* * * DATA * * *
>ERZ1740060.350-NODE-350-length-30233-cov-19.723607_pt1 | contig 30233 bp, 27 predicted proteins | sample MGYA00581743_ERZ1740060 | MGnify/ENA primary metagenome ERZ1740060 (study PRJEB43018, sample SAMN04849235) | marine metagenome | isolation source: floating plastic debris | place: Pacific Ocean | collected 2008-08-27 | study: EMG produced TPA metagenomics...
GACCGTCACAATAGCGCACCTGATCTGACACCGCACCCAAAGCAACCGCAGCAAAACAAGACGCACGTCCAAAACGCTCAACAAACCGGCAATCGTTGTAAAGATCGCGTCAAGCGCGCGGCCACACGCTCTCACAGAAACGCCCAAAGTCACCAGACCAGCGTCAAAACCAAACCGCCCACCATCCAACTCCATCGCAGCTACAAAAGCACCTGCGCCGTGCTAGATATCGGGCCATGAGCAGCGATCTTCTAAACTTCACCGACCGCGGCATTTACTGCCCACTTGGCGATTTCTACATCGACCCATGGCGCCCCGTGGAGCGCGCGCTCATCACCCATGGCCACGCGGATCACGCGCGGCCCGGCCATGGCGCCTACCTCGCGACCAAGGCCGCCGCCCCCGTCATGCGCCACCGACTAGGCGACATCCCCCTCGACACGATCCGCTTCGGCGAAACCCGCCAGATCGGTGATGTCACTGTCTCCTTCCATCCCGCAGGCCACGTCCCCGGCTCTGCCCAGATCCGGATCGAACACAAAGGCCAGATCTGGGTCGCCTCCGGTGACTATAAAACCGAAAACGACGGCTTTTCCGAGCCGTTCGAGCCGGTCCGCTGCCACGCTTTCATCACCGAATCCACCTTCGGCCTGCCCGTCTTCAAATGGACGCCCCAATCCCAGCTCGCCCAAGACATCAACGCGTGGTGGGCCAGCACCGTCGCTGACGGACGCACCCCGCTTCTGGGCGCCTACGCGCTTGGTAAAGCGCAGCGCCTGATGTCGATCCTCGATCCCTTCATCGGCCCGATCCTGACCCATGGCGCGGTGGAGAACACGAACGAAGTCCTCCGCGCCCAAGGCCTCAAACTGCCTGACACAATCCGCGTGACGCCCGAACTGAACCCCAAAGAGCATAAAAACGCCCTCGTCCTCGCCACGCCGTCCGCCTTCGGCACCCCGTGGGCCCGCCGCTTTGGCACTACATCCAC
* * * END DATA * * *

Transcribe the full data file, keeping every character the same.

>ERZ1740060.350-NODE-350-length-30233-cov-19.723607_pt1 | contig 30233 bp, 27 predicted proteins | sample MGYA00581743_ERZ1740060 | MGnify/ENA primary metagenome ERZ1740060 (study PRJEB43018, sample SAMN04849235) | marine metagenome | isolation source: floating plastic debris | place: Pacific Ocean | collected 2008-08-27 | study: EMG produced TPA metagenomics...
GACCGTCACAATAGCGCACCTGATCTGACACCGCACCCAAAGCAACCGCAGCAAAACAAGACGCACGTCCAAAACGCTCAACAAACCGGCAATCGTTGTAAAGATCGCGTCAAGCGCGCGGCCACACGCTCTCACAGAAACGCCCAAAGTCACCAGACCAGCGTCAAAACCAAACCGCCCACCATCCAACTCCATCGCAGCTACAAAAGCACCTGCGCCGTGCTAGATATCGGGCCATGAGCAGCGATCTTCTAAACTTCACCGACCGCGGCATTTACTGCCCACTTGGCGATTTCTACATCGACCCATGGCGCCCCGTGGAGCGCGCGCTCATCACCCATGGCCACGCGGATCACGCGCGGCCCGGCCATGGCGCCTACCTCGCGACCAAGGCCGCCGCCCCCGTCATGCGCCACCGACTAGGCGACATCCCCCTCGACACGATCCGCTTCGGCGAAACCCGCCAGATCGGTGATGTCACTGTCTCCTTCCATCCCGCAGGCCACGTCCCCGGCTCTGCCCAGATCCGGATCGAACACAAAGGCCAGATCTGGGTCGCCTCCGGTGACTATAAAACCGAAAACGACGGCTTTTCCGAGCCGTTCGAGCCGGTCCGCTGCCACGCTTTCATCACCGAATCCACCTTCGGCCTGCCCGTCTTCAAATGGACGCCCCAATCCCAGCTCGCCCAAGACATCAACGCGTGGTGGGCCAGCACCGTCGCTGACGGACGCACCCCGCTTCTGGGCGCCTACGCGCTTGGTAAAGCGCAGCGCCTGATGTCGATCCTCGATCCCTTCATCGGCCCGATCCTGACCCATGGCGCGGTGGAGAACACGAACGAAGTCCTCCGCGCCCAAGGCCTCAAACTGCCTGACACAATCCGCGTGACGCCCGAACTGAACCCCAAAGAGCATAAAAACGCCCTCGTCCTCGCCACGCCGTCCGCCTTCGGCACCCCGTGGGCCCGCCGCTTTGGCACTACATCCAC